Tech Talk #74 – The Oil Pan Paradox: Power or Reliability?

DavidTechArticlesBy David Reher, Reher-Morrison Racing Engines

“The most powerful oil pan is not necessarily the best oil pan for a sportsman drag racing engine.”

It’s an article of faith among racers that there is “free” horsepower to be found in an engine’s oiling system. Reducing windage and cutting frictional losses can indeed improve engine performance. Unfortunately, the unintended consequences of these horsepower-enhancing techniques can be a loss of reliability, followed by a big repair bill.

The most powerful oil pan is not necessarily the best oil pan for a sportsman drag racing engine. In sportsman competition, the goal is a lubrication system that keeps oil in the sump, keeps the oil pump pickup submerged, and supplies solid, non-aerated lubricant to internal components. That sounds simple, but it isn’t.

Professional and sportsman racing engines have different lubrication needs because the requirements are very different. In an all-out category such as Pro Stock, Pro Mod, or Comp, every opportunity to improve performance must be pursued relentlessly. In sportsman categories that are contested with a dial-in or index, affordability, durability, and minimum risk are the highest virtues. For racers on a tight budget – which includes just about everyone these days – reliability must take precedence over horsepower.

Many of the power-producing oil pan designs were originally developed for dry-sump oil systems. Large volume pans with big kickouts are very effective in getting the oil away from the rotating assembly. However, this pan design can be a disaster in a wet-sump sportsman engine. There’s too much area for the oil to get spread out, and no number of baffles and dams is going to keep the oil pump pickup submerged under all operating conditions.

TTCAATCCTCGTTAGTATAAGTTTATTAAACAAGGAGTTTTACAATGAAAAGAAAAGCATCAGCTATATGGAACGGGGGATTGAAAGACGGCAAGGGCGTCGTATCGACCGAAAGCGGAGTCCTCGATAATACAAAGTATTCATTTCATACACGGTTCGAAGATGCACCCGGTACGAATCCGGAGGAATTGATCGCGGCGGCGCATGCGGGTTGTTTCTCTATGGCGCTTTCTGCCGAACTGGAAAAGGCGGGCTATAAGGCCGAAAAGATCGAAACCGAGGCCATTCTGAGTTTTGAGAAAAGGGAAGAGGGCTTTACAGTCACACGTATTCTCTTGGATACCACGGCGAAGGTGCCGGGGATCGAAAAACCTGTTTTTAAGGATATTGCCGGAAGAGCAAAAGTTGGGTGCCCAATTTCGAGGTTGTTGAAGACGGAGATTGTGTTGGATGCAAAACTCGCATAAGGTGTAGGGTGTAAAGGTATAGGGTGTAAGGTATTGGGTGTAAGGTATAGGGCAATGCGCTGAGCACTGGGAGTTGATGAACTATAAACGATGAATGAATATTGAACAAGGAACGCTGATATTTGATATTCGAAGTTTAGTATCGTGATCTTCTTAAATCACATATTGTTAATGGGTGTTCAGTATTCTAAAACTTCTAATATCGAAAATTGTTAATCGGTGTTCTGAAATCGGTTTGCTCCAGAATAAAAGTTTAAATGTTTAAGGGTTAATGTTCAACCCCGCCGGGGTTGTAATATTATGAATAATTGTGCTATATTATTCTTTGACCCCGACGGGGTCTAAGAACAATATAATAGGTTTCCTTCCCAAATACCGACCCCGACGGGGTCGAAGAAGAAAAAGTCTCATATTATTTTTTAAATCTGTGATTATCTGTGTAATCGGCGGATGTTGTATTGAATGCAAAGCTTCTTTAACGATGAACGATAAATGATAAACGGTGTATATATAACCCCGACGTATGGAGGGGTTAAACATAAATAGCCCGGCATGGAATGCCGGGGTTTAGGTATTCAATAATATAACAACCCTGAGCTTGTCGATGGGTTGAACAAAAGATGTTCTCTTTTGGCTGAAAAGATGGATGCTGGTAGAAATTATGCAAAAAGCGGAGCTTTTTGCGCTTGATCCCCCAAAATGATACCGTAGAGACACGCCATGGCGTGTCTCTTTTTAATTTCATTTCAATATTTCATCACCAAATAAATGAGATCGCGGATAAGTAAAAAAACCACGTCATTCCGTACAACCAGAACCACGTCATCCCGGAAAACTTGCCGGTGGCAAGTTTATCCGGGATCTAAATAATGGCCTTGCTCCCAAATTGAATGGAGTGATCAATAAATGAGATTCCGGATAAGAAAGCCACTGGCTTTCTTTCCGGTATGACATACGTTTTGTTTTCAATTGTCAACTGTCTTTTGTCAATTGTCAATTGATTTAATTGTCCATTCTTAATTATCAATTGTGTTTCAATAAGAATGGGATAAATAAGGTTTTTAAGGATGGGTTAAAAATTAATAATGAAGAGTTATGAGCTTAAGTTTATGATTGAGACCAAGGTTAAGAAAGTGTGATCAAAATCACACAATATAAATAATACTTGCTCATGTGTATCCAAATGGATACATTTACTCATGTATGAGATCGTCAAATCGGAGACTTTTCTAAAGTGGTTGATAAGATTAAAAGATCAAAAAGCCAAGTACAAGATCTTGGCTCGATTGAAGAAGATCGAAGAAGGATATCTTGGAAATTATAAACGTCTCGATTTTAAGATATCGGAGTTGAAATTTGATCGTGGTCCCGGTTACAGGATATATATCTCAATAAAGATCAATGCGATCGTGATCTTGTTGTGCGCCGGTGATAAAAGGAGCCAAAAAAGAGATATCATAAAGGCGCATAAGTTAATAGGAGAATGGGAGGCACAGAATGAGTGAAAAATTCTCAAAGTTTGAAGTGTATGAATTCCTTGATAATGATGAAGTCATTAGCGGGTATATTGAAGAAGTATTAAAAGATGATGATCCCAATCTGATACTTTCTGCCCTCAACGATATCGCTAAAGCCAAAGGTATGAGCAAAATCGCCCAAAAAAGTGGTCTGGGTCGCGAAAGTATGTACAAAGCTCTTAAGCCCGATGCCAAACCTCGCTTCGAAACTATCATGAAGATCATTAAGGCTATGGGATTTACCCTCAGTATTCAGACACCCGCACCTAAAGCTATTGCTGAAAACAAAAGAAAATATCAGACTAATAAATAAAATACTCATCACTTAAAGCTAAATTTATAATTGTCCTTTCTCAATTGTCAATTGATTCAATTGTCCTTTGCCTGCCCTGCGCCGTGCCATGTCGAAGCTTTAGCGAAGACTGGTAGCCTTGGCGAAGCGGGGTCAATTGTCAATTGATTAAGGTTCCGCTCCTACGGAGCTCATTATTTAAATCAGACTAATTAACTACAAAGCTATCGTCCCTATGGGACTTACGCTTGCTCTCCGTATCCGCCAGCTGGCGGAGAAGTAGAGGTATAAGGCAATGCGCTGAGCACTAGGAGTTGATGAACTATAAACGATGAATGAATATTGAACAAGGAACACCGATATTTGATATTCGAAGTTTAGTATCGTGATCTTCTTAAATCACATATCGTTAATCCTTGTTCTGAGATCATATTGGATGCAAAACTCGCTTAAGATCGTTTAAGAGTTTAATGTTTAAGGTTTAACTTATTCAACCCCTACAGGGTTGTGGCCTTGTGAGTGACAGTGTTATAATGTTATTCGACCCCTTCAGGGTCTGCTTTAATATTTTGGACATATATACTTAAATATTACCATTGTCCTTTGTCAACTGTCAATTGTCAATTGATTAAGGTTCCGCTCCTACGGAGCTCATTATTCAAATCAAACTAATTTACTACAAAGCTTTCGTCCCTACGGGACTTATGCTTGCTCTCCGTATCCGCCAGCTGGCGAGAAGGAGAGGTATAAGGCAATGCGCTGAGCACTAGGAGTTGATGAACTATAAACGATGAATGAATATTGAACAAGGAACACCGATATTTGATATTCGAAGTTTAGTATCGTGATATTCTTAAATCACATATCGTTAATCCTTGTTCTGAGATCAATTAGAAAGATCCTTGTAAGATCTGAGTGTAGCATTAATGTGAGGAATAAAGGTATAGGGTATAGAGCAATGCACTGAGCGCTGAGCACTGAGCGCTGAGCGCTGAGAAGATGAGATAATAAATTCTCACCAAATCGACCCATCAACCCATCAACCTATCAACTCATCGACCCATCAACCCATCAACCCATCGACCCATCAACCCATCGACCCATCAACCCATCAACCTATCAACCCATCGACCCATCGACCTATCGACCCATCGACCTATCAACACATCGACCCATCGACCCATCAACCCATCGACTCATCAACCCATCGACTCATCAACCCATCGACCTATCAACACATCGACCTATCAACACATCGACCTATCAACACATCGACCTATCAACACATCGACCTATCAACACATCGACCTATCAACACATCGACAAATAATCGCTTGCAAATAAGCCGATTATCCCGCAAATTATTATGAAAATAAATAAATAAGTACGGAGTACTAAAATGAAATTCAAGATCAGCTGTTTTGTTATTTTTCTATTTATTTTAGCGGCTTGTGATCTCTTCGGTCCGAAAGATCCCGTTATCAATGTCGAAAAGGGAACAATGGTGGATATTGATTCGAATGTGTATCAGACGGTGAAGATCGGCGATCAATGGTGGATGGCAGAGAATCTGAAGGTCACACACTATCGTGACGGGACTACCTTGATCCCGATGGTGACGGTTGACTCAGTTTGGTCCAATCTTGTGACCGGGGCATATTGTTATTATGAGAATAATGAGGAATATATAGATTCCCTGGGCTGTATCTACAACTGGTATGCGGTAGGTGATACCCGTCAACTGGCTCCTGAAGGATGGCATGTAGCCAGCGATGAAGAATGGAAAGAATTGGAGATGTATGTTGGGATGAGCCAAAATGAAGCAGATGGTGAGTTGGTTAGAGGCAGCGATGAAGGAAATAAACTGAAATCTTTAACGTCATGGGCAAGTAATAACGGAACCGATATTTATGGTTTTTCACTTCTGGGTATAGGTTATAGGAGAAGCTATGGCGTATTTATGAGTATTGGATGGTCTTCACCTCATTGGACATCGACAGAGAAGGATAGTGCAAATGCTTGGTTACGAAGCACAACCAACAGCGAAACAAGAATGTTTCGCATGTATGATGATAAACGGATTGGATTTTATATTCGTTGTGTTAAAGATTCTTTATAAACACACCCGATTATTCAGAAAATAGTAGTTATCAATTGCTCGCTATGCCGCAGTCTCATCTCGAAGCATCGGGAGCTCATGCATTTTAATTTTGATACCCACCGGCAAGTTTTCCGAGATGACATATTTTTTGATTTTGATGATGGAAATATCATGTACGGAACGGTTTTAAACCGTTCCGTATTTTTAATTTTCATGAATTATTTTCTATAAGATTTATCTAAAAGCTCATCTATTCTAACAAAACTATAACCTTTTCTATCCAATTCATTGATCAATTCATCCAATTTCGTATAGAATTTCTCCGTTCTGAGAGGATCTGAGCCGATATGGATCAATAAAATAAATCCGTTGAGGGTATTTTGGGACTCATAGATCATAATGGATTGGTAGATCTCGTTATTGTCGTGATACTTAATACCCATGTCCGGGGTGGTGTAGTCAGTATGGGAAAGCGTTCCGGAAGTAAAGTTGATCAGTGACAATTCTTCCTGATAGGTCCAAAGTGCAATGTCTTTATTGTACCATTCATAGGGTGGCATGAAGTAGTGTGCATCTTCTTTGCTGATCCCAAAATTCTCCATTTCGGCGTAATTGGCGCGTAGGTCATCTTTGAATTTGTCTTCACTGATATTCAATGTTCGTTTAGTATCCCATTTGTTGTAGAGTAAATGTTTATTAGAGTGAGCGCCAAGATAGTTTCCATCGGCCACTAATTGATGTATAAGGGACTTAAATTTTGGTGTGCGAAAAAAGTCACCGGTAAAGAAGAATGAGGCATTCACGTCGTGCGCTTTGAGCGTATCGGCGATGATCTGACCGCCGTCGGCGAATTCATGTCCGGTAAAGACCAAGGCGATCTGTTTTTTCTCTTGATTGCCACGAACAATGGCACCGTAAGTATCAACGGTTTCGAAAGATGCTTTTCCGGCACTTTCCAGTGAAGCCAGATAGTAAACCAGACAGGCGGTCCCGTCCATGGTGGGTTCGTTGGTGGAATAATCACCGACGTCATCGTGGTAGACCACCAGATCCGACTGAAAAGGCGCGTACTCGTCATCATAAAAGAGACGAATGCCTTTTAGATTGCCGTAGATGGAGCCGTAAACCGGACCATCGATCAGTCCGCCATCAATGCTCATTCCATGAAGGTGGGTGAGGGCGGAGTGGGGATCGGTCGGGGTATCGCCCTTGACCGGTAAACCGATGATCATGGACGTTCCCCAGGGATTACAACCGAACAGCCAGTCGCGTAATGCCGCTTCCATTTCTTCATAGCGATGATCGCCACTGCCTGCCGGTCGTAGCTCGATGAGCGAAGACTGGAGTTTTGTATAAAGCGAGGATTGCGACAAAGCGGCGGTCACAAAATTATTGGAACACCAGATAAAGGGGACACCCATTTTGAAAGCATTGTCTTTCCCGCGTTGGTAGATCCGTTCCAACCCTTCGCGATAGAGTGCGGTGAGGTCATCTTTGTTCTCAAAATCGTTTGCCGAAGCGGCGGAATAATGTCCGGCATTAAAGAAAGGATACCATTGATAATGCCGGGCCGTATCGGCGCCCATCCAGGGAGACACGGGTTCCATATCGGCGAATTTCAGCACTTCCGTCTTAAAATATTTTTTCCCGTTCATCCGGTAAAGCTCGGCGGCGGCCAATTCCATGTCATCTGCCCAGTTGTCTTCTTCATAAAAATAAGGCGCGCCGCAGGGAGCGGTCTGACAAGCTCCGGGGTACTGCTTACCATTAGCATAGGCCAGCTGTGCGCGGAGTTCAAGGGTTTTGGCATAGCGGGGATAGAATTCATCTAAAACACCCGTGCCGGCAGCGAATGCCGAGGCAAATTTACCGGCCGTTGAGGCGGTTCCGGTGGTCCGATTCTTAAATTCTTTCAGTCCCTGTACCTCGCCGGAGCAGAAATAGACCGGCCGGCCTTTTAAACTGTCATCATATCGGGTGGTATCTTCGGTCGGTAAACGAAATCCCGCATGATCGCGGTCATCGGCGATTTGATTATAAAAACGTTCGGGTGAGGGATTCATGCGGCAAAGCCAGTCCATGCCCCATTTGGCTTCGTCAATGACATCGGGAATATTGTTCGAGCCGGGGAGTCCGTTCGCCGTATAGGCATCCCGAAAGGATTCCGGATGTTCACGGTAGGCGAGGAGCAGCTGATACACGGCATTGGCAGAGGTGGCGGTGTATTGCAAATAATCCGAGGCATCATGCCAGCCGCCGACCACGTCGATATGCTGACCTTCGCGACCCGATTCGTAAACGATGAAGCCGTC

The vast majority of connecting rod and bearing problems are really oil supply problems. This doesn’t mean the amount of oil in the engine – it means the oil supply at the pickup and crankshaft bearings. If the crankshaft is black and the rod is broken, that’s a sure sign of an oiling problem.

I’ve often heard racers say, “I spun a bearing, but I had plenty of oil pressure.” Well, oil pressure is not necessarily a good indicator of oil system performance. If a bearing is damaged and the debris ends up in an oil passage, the oil pressure can actually increase even though the oil volume is dangerously reduced.

Insufficient lubrication often does the most damage during burnouts and shutdown. The oil pressure might drop after a burnout and then come right back up again – but every time the oil supply is interrupted even briefly, some irreversible damage is done. If a wet-sump engine has an oil pan with a full-length sump, it’s almost certain that the oil pressure is going to fall to zero during shutdown. In a race car equipped with an automatic transmission, the engine usually decelerates in gear – and while this is safer than shifting into neutral, the oil supply must remain constant as the engine slows down under load. Any damage caused by a loss of oil pressure is cumulative; bearings don’t repair themselves.